U.S. presidents often enter office with grandiose plans to remake the country's foreign policy. They often collide with a greater reality: a complex, chaotic, and frequently troubled world that presents endless challenges and scuttles plans.
As Gideon Rachman describes in his provocative Easternisation: War and Peace in the Asian Century, the world Donald Trump inherits will combine "the steadily eroding power of the West to shape international affairs" with "the economic development of Asia." The somber result is "the West's growing inability to function as a pole of stability and power," increasing the possibility of conflict.
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As an experienced journalist, Rachman approaches his subject with a dispassionate eye and no apparent agenda. Whether readers agree or not with his analysis, his objectivity compels serious attention. That analysis commands respect for its attention to detail and thoroughness. Chapters on China, India, and Russia are well researched and capture the scope of what is unfolding in the East.
China's Xi Jinping is portrayed as adapting to regional circumstances, recognizing that China's emphasis on militarism should give way to more traditional diplomatic regional engagements. China's current unwillingness to accede to an international court's denial of its claims to the South China Sea will test Rachman's assessment.
As Rachman notes, events on both sides of the globe are shaping a new world order. As the East surges politically, militarily, and economically, the West is in hasty retreat from decades of leadership that conferred global influence and unenviable burdens.
The signs of discord are apparent. Europe has little sense of its future beyond a complex refugee problem and the United Kingdom's departure from the European Union. In the United States, China's main global competitor, eight years of desultory foreign policy leadership has resulted in a weakening of what may be America's most important asset, its network of alliances. Perception can become reality, and America under Obama is viewed as though it is in self-imposed decline. "Leading from behind," an Obama mantra, hardly strikes fear into a resurgent China or Russia.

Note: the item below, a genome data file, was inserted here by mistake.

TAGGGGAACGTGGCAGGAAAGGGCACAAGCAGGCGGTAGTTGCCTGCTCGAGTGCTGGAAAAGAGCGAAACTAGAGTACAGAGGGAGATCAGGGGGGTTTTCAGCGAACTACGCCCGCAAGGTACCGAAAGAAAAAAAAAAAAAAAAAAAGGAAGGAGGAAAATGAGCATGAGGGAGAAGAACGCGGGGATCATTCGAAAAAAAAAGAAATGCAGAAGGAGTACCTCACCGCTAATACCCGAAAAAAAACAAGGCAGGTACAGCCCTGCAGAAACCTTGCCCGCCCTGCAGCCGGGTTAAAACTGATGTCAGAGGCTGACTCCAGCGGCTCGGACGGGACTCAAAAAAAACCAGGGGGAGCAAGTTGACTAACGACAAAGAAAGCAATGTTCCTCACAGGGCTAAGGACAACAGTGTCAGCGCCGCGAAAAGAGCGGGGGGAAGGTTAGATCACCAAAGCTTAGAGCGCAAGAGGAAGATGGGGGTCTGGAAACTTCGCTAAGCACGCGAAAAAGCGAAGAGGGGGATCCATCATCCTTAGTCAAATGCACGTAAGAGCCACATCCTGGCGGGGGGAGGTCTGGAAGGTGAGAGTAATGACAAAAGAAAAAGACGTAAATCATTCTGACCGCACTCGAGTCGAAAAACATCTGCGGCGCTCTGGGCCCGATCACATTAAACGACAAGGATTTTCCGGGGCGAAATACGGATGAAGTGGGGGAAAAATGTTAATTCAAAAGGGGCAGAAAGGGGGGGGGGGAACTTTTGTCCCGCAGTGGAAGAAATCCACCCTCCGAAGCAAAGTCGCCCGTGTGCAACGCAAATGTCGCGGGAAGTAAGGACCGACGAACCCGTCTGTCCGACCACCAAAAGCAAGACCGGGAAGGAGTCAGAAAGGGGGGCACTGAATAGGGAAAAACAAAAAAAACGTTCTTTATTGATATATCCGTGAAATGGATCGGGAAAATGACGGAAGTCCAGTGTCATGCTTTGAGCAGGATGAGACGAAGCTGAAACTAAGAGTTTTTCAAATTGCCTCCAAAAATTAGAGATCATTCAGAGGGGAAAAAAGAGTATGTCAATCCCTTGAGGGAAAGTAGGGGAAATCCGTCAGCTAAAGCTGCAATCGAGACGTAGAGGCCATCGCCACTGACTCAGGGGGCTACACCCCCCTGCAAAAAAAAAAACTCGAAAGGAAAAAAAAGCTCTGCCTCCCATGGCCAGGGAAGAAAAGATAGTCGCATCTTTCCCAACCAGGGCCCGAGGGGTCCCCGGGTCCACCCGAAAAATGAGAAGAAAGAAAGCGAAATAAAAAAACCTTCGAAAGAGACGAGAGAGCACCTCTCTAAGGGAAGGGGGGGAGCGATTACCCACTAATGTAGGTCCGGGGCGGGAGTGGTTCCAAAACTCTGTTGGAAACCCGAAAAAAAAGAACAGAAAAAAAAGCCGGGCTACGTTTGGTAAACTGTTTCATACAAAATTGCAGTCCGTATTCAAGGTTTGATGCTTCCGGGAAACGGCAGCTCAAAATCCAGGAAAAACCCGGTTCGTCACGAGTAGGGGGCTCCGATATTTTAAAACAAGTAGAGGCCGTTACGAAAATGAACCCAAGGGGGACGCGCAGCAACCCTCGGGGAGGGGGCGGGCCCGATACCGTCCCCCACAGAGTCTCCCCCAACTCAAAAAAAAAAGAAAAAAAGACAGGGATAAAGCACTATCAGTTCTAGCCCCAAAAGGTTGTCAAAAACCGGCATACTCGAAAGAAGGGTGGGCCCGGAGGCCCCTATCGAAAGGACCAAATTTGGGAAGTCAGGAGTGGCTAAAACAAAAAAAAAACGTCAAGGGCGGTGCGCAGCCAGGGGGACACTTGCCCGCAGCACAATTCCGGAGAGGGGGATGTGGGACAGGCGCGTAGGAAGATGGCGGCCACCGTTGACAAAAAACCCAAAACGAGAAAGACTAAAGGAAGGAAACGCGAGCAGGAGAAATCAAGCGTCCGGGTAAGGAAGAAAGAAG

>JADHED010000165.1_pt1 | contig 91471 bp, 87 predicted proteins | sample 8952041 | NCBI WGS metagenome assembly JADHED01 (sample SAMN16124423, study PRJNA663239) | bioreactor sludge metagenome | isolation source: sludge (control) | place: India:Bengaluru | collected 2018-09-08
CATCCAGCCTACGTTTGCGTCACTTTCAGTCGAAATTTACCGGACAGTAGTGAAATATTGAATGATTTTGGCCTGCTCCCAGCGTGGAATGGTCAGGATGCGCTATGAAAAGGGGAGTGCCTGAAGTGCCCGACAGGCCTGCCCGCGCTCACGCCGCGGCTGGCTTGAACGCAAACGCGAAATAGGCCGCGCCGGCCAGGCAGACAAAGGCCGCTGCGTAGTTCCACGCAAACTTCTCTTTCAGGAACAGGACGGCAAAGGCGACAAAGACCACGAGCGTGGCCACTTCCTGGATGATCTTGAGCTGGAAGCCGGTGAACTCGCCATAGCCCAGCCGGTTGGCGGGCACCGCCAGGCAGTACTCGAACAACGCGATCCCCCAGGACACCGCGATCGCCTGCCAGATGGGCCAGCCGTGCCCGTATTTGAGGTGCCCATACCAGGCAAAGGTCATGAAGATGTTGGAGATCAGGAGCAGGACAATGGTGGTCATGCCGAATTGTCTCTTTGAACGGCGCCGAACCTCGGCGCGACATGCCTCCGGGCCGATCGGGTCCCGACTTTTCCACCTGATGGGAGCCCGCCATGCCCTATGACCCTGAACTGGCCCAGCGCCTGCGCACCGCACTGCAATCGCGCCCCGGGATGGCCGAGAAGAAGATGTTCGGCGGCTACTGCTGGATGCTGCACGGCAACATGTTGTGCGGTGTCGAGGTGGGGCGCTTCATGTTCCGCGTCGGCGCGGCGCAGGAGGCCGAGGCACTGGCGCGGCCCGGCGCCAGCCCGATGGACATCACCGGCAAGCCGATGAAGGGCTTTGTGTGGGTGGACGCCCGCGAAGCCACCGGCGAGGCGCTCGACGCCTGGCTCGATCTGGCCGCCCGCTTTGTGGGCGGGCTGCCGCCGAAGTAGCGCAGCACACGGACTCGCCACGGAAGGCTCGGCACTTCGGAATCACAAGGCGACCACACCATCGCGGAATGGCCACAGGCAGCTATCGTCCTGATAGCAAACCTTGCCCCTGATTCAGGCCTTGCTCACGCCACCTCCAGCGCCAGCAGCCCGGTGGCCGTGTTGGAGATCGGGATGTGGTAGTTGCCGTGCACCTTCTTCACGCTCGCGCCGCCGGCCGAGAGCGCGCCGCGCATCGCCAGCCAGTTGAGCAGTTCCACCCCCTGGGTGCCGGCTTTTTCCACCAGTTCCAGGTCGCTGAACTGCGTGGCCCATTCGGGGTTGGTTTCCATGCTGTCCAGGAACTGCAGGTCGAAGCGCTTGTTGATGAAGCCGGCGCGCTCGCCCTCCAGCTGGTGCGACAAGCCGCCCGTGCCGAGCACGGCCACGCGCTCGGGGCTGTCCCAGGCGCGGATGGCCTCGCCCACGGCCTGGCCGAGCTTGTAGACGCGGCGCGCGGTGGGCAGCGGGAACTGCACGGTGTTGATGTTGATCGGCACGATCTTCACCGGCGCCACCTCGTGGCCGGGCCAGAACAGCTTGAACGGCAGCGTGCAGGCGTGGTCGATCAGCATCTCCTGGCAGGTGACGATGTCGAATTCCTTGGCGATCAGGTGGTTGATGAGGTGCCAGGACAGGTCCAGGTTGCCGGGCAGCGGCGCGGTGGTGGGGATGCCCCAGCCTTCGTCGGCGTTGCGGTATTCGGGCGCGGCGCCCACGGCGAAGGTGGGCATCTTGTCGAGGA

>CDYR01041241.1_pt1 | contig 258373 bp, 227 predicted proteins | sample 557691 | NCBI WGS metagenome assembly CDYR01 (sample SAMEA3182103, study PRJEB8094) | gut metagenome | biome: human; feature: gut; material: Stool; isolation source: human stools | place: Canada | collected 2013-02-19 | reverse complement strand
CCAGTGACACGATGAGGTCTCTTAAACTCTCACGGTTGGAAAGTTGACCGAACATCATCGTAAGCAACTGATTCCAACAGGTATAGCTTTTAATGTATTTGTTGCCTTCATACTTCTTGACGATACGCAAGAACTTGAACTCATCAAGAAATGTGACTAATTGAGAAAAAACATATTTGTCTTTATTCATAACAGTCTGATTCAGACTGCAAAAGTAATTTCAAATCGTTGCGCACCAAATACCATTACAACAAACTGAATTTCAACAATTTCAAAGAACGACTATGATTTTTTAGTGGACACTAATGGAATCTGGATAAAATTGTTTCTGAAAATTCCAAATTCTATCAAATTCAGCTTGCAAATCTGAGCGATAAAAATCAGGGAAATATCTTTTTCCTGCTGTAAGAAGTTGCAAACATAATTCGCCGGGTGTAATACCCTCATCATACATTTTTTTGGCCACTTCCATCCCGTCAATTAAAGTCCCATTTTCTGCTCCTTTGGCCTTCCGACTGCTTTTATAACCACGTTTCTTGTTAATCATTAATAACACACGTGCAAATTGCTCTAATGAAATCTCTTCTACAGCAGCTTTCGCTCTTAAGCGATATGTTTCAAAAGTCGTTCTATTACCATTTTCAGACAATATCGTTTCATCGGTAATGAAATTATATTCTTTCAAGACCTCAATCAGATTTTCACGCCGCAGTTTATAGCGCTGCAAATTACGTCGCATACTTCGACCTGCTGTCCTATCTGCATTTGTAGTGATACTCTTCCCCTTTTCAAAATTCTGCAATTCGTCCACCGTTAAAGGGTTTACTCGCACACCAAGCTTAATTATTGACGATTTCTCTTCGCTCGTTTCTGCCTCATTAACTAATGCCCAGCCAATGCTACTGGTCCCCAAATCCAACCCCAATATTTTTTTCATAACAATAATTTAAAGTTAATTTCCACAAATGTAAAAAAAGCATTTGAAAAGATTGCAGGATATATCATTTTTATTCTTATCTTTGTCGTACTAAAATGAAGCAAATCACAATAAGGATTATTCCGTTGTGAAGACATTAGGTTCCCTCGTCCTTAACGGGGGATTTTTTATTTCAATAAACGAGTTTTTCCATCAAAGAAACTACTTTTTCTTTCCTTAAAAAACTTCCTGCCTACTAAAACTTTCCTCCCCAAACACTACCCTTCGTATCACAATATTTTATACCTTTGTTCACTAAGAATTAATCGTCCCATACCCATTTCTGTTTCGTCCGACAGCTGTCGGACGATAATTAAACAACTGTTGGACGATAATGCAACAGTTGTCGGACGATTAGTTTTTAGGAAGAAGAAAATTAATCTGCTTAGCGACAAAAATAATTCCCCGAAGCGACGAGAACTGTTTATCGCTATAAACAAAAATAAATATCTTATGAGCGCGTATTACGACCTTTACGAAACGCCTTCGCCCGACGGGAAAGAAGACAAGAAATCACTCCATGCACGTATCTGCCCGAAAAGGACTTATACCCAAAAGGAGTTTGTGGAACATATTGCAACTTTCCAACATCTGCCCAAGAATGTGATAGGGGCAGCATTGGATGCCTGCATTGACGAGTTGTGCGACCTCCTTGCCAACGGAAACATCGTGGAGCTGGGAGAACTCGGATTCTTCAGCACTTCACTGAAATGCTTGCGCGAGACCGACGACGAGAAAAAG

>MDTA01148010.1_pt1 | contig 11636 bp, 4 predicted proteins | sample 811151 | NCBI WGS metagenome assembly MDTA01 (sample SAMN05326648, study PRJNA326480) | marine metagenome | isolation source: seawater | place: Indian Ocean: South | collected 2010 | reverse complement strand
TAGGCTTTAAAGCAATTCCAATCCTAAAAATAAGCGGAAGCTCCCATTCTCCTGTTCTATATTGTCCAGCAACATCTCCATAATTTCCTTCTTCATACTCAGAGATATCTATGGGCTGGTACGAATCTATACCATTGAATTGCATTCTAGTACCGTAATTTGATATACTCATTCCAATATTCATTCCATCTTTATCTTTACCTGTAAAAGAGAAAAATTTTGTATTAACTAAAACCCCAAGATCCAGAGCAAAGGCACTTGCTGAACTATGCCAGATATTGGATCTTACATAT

It would be misleading to conclude that Rachman views the decline of Western influence as inevitable or irreversible. As he points out, much of the way the world is "wired"—by which he means the global financial system—remains under Western control. The Society for Worldwide Interbank Financial Telecommunications is the dominant entity in the global banking system and is located in Belgium, an American ally. The World Bank and International Monetary Fund are similarly dominated by the West.
Rachman adds that the most important factor in preventing conflict may be the mutual self-interest between Eastern and Western nations in not disrupting global trade and financial cooperation. For Rachman, self-interest is a powerful motivator, though it offers no guarantee against miscalculations that trigger major conflicts.
Rachman's assessment is powerful and difficult to disprove. It will be fascinating to watch whether Trump's foreign policy team attempts to buck the trends the author describes. Answers to that question will tell much about the stability and nature of power across the globe in coming decades.